When the major military operations to defeat Islamic State came to an end in 2017, tensions between the federal government and the KRG were intensified by the KRG’s push for greater autonomy. The KRG organized a referendum for independence that also included the disputed territories that were then under its control (including Kirkuk). The federal government rejected the referendum and retook the disputed territories with military force, supported by the Popular Mobilization Forces, and implemented other punitive measures against the KRG.
The KRG and state-society relations in the KRI have similar problems to those found at the federal level. The KRG budget relies heavily on independent oil exports and on budget transfers from Baghdad, removing the incentive to diversify the economy. And the two main Kurdish factions, the Kurdistan Democratic Party and the Patriotic Union of Kurdistan, have been in a power-sharing agreement since the unification of two Iraqi Kurdish enclaves in 2006. This agreement sees government and administrative posts shared between the two parties—an arrangement not dissimilar to Iraq’s Muhasasa Ta'ifia. As in the rest of Iraq, residents of the KRI complain of corruption, patronage and mismanagement by the Kurdish authorities. Many have left Iraq to seek asylum in Europe and elsewhere.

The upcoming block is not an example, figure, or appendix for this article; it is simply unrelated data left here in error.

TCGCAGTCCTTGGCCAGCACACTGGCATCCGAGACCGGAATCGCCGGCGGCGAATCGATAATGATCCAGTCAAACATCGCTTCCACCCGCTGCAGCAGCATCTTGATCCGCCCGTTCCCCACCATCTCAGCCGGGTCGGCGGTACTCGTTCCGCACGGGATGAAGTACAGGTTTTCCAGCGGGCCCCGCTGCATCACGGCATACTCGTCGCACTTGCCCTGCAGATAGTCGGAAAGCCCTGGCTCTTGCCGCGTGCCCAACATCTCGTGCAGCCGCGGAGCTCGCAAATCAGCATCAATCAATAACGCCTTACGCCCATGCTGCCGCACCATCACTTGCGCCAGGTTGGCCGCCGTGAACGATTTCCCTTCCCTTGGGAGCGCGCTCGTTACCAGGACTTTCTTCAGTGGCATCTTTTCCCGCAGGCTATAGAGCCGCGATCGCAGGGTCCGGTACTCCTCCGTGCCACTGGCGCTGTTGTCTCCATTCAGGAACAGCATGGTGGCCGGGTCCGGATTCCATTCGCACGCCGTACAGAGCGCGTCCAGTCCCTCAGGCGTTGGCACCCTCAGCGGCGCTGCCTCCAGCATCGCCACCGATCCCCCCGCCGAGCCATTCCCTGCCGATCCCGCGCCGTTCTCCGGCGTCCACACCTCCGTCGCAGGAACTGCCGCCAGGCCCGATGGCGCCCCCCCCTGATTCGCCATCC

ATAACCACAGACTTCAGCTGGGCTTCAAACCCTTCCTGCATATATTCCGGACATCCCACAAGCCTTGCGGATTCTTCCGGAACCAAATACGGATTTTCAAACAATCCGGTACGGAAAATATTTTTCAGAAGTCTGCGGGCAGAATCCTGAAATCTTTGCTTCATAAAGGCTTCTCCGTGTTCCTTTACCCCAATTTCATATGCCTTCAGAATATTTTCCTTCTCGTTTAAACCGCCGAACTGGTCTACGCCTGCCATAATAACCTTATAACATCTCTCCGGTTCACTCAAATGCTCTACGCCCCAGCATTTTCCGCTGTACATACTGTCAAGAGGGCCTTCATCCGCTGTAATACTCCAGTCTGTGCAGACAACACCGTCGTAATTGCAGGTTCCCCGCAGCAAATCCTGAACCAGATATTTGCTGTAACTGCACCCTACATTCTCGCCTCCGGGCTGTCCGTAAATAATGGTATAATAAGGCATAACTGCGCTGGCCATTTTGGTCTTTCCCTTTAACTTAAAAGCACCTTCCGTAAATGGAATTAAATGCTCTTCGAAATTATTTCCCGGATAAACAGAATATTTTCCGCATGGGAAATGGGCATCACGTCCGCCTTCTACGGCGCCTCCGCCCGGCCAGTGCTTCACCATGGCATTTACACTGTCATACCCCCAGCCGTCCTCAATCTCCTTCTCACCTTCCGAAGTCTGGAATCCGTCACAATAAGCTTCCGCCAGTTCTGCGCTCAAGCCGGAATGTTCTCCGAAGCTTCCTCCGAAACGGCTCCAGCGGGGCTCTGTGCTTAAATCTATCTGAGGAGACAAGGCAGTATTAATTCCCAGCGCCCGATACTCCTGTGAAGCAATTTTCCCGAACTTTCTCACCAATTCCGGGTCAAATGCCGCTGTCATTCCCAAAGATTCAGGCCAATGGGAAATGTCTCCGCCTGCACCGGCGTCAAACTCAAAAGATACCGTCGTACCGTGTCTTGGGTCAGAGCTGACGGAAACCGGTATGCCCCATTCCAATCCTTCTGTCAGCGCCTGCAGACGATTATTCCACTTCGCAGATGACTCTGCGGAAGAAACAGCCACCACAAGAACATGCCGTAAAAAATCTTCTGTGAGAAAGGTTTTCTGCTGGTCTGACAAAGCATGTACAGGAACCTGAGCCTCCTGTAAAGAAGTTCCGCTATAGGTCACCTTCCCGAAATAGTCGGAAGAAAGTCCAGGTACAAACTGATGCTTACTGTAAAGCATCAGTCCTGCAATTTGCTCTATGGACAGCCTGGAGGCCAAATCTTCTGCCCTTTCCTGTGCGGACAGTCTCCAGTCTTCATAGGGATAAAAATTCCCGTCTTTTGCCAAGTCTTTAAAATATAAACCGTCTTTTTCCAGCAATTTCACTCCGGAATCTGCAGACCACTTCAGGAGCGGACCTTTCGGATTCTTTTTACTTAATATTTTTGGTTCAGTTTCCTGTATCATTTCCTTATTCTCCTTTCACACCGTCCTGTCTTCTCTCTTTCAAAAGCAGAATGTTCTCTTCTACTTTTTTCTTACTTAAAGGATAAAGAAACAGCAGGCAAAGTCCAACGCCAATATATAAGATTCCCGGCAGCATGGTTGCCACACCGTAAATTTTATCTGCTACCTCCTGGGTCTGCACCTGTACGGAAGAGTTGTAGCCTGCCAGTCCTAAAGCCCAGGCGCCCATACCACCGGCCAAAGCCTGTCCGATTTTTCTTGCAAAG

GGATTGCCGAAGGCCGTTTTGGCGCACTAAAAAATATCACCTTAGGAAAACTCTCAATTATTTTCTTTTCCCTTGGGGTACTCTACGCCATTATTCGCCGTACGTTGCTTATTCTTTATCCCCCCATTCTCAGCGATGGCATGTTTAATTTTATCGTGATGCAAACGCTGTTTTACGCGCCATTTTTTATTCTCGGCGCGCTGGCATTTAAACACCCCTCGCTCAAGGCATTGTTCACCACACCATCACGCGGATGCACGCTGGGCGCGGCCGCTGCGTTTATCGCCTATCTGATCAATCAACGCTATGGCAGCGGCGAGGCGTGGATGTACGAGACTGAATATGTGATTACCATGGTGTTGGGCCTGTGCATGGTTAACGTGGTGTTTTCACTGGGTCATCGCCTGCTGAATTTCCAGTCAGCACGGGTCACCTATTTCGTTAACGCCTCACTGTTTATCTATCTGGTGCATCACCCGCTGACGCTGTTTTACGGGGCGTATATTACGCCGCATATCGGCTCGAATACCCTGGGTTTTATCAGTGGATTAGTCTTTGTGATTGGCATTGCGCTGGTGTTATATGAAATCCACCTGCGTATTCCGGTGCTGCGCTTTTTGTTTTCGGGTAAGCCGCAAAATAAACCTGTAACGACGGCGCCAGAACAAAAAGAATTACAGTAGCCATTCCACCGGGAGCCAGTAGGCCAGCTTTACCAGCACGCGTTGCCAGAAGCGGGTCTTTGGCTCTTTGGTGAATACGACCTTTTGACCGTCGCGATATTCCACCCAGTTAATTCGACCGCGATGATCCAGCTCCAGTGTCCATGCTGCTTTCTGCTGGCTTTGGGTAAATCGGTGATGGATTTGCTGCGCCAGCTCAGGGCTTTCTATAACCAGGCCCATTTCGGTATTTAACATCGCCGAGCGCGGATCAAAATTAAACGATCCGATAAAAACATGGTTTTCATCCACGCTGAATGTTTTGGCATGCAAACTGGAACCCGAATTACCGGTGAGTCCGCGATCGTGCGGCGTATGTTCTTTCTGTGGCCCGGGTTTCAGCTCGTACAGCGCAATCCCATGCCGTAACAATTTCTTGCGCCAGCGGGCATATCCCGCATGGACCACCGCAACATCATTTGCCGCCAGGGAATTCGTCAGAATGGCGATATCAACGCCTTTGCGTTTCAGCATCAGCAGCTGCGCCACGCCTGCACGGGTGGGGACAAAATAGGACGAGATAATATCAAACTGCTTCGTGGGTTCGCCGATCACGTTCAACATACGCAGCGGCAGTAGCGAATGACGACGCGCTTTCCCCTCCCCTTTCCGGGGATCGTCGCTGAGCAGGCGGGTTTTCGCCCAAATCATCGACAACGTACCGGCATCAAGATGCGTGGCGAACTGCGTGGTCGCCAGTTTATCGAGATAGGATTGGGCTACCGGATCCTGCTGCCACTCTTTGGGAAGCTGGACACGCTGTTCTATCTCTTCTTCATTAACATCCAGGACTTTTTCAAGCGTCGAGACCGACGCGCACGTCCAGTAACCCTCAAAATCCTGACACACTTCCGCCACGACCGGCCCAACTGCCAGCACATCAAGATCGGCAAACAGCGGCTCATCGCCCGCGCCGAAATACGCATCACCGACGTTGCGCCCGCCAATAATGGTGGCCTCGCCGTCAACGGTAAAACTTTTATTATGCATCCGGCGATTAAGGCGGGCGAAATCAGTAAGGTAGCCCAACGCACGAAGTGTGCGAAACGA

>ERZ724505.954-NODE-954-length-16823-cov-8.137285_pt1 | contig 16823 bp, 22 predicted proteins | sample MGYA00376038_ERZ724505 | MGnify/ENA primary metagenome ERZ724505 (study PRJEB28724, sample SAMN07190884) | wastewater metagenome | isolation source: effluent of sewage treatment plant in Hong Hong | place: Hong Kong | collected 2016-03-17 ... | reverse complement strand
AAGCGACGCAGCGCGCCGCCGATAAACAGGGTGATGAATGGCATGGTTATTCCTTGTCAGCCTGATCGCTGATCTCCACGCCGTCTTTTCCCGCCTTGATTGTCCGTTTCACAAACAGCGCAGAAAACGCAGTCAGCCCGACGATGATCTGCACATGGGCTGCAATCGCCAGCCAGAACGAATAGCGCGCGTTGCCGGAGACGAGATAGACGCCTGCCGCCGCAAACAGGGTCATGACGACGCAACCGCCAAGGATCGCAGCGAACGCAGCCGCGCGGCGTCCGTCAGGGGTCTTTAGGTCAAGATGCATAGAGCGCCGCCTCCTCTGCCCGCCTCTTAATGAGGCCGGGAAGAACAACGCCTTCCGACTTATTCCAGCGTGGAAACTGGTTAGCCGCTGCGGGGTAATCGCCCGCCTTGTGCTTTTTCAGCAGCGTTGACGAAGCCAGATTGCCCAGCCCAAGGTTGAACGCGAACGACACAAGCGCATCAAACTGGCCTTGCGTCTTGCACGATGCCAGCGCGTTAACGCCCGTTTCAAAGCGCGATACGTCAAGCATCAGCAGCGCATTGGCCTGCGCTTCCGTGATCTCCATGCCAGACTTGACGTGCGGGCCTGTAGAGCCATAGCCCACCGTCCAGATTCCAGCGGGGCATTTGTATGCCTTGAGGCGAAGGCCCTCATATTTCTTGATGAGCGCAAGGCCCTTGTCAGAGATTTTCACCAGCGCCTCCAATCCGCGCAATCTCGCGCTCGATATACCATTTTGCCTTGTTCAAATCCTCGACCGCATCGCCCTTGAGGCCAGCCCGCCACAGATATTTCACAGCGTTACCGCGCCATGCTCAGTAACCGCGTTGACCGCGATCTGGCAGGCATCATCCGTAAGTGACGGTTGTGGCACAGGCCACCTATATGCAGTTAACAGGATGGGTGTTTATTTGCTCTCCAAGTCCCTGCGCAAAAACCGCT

In the field of diplomacy, Iraq’s strongest relationships and ties are with Iran and the USA. Nevertheless, Iraq has sought to diversify its diplomatic and economic relations in recent years, including with Arab Gulf states as well as Egypt and Jordan.
Iran is Iraq’s largest trading partner, although Iraq’s imports from Iran—worth around $9 billion in 2018—vastly outweigh trade in the other direction. Iraq and Iran have also cooperated extensively in the fight against Islamic State. Iran’s influence in Iraq, much of it exercised through Shia political factions, has been a source of anger among protesters, especially as Iranian-backed militia groups have been involved in violence against anti-government protests.
In addition to having guided the post-invasion political transition, the USA remains Iraq’s main source of security support and of military and development aid. The USA has recently increased pressure on Iraq for tighter control of dollar sales in order to stamp out potential money laundering that benefits Iran and Syria. Steps taken to do this contributed to a significant drop in the dollar value of the Iraqi dinar, leading to soaring inflation in early 2023 and the replacement of the central bank governor.